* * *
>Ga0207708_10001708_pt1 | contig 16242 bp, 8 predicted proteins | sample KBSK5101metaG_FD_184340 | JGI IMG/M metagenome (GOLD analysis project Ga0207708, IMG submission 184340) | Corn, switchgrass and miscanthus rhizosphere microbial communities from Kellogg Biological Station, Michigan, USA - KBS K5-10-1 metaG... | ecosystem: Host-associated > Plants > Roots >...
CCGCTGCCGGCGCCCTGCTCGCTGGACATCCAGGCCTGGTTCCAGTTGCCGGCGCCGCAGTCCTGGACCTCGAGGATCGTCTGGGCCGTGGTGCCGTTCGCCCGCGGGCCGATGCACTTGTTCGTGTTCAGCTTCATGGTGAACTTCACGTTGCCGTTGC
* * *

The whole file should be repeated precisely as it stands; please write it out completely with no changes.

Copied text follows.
>Ga0207708_10001708_pt1 | contig 16242 bp, 8 predicted proteins | sample KBSK5101metaG_FD_184340 | JGI IMG/M metagenome (GOLD analysis project Ga0207708, IMG submission 184340) | Corn, switchgrass and miscanthus rhizosphere microbial communities from Kellogg Biological Station, Michigan, USA - KBS K5-10-1 metaG... | ecosystem: Host-associated > Plants > Roots >...
CCGCTGCCGGCGCCCTGCTCGCTGGACATCCAGGCCTGGTTCCAGTTGCCGGCGCCGCAGTCCTGGACCTCGAGGATCGTCTGGGCCGTGGTGCCGTTCGCCCGCGGGCCGATGCACTTGTTCGTGTTCAGCTTCATGGTGAACTTCACGTTGCCGTTGC